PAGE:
Don’t let emotions affect key decisions
Feelings can help you to perform better, but they can also influence you to ignore advice
Clearing a path: intense emotions may lead us to make misguided decisions or outright disastrous ones
Think about a time you were weighing an important decision at work or considering a big expense such as a buying a house, making a hefty financial investment or a starting a new business. Such decisions are inherently complex, and no matter how much experience we have making them, working through the pros and cons of each choice can be overwhelming.
Our emotional reactions to these choices may be useful in directing our attention and energy toward what we feel are the most important aspects of the decision. Yet intense emotions may lead us to make misguided decisions or outright disastrous ones.
Emotions can cloud our judgment and influence our decisions when triggered by the situation at hand. But research shows it is also possible for emotions triggered by one event to spill over and affect another, unrelated situation.
Imagine, for instance, that you hit heavy traffic while driving to work. Later that day, you have an important meeting with a client who is interested in placing an order for the new product that your company is launching. You initiated the product’s development and oversaw its creation. So there’s a lot at stake for you. By the time you reach the office, you are 45 minutes late for work and fuming with anger.
Since your meeting is not for another hour, you should be able to push your anger aside by then, right?
In fact, my research suggests we are often unable to do so. Emotions triggered by an event completely unrelated to a new situation can influence our thinking and decisions in that situation.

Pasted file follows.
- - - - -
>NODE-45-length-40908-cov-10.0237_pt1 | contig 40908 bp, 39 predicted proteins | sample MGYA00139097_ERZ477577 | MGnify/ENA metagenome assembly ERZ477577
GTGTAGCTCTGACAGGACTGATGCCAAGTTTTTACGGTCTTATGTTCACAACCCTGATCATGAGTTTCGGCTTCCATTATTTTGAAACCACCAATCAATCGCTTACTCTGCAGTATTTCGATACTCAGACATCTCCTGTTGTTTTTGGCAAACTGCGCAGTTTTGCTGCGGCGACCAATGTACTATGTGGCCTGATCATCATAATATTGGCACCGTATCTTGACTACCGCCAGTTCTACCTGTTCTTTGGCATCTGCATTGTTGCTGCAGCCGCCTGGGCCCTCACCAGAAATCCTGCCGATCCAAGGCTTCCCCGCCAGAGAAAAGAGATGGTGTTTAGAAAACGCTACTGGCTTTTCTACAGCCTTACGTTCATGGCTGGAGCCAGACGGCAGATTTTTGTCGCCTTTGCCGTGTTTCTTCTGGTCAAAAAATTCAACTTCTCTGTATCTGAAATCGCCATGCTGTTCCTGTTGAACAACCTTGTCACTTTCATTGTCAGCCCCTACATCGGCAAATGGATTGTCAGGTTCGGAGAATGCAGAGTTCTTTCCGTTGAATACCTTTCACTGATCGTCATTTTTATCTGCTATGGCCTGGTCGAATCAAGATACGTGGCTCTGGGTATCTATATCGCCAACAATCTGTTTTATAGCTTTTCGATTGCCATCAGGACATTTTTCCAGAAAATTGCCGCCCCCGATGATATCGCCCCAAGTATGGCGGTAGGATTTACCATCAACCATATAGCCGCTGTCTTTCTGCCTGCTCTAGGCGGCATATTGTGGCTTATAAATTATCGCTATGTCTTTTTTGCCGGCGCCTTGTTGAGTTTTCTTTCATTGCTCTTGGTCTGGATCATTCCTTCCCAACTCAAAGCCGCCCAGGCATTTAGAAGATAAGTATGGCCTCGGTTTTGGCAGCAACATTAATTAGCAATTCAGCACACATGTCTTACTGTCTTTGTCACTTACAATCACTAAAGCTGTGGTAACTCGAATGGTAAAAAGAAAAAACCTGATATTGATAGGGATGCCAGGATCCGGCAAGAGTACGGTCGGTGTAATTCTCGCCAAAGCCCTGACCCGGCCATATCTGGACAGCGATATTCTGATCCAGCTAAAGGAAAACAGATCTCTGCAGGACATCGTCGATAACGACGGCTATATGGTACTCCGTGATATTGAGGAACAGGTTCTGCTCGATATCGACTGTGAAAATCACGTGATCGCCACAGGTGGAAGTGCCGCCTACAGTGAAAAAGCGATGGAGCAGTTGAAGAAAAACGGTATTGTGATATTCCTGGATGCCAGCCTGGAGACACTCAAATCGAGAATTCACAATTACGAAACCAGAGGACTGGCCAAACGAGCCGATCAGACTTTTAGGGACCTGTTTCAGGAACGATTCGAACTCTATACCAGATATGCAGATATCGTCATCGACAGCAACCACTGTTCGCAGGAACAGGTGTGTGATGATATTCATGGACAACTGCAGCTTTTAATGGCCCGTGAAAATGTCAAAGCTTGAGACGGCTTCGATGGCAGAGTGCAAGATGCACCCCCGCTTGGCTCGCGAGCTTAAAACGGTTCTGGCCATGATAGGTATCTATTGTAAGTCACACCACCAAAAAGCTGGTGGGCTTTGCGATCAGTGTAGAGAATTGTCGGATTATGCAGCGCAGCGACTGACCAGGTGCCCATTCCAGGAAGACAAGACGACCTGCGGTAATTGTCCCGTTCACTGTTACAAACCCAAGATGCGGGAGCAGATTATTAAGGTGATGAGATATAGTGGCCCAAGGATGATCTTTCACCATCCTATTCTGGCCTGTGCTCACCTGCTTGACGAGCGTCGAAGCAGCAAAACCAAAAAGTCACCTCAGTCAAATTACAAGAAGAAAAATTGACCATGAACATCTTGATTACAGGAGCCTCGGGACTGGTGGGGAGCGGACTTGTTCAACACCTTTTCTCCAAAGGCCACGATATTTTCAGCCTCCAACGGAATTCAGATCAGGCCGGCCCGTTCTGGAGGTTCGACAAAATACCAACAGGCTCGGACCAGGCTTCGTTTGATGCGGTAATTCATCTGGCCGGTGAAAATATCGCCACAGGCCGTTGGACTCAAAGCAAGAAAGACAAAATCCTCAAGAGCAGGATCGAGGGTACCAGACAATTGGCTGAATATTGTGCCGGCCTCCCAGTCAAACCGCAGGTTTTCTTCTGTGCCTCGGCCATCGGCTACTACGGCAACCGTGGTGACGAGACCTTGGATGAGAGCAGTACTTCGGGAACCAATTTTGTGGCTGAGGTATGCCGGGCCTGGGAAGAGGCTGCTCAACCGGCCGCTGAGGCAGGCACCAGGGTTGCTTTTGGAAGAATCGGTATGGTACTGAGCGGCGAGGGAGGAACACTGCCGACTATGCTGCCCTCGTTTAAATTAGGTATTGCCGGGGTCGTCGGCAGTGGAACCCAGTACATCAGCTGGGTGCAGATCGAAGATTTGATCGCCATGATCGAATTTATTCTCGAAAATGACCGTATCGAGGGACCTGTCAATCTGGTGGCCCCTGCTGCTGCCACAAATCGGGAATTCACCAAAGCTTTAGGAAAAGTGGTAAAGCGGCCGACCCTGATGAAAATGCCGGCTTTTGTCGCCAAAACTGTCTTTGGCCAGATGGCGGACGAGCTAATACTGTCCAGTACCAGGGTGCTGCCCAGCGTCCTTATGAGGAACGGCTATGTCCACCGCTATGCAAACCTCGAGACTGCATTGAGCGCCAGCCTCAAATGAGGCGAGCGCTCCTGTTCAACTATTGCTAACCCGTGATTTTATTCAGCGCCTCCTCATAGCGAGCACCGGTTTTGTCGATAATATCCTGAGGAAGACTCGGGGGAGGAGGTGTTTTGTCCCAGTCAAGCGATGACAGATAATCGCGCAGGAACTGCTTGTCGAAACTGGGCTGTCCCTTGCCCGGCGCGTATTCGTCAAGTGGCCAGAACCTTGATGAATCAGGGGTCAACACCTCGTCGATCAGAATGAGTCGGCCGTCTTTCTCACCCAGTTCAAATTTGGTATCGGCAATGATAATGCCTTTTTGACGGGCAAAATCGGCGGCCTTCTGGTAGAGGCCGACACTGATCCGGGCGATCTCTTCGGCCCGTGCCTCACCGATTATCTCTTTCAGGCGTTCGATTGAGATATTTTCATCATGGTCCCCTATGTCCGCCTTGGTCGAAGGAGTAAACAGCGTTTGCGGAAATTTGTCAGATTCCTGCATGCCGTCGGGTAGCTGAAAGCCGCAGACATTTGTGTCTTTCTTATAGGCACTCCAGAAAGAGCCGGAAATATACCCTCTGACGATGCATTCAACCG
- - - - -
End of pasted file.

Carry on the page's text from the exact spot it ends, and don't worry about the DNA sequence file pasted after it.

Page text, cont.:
In one study, Maurice Schweitzer of the Wharton School and I asked a group of participants to estimate the weight of a person based solely on a picture of that person. Participants were paid for the accuracy of their estimate.
After they provided their estimates, we asked them to watch a short movie clip. Some participants watched a clip from a National Geographic special that portrayed fish at the Great Barrier Reef. Others watched a clip from the movie My Bodyguard that showed a young man being bullied – a clip we had found made people feel angry due to the aggressive and unfair treatment the young man experiences.
All participants were given another participant’s estimate of the weight of the person they had just evaluated and asked whether they wanted to revise their initial estimate.
For the participants who saw the clip from My Bodyguard, the anger they experienced while watching the video clip carried over to this next, unrelated task. It led them to largely distrust and disregard the other person’s estimates and to rely instead on their initial judgments.
In fact, 74 per cent of these participants did not attach any significance to the advice they received.
By contrast, only 32 per cent of participants who watched the neutral National Geographic clip disregarded the advice. Disregarding the advice was costly: listening to it would have led to greater accuracy in their judgment and thus greater pay.
As this research shows, anger triggered by a prior, unrelated experience that, from an objective perspective, should not influence our current judgments or decisions can make us unreceptive to what others have to say.
Our feelings can offer relevant and important feedback about a decision, but irrelevant emotions triggered by a completely unrelated event can take us off track. The next time you drink a bitter cup of coffee or have an argument with a loved one, pause to consider how your emotional reactions could linger as you enter into important task or weigh a complex decision.
– (Copyright Harvard Business Review 2015) Francesca Gino is a professor at Harvard Business School, a faculty affiliate of the Behavioral Insights Group and the author of Sidetracked: Why Our Decisions Get Derailed and How We Can Stick to the Plan
Previously published in The Irish Times.
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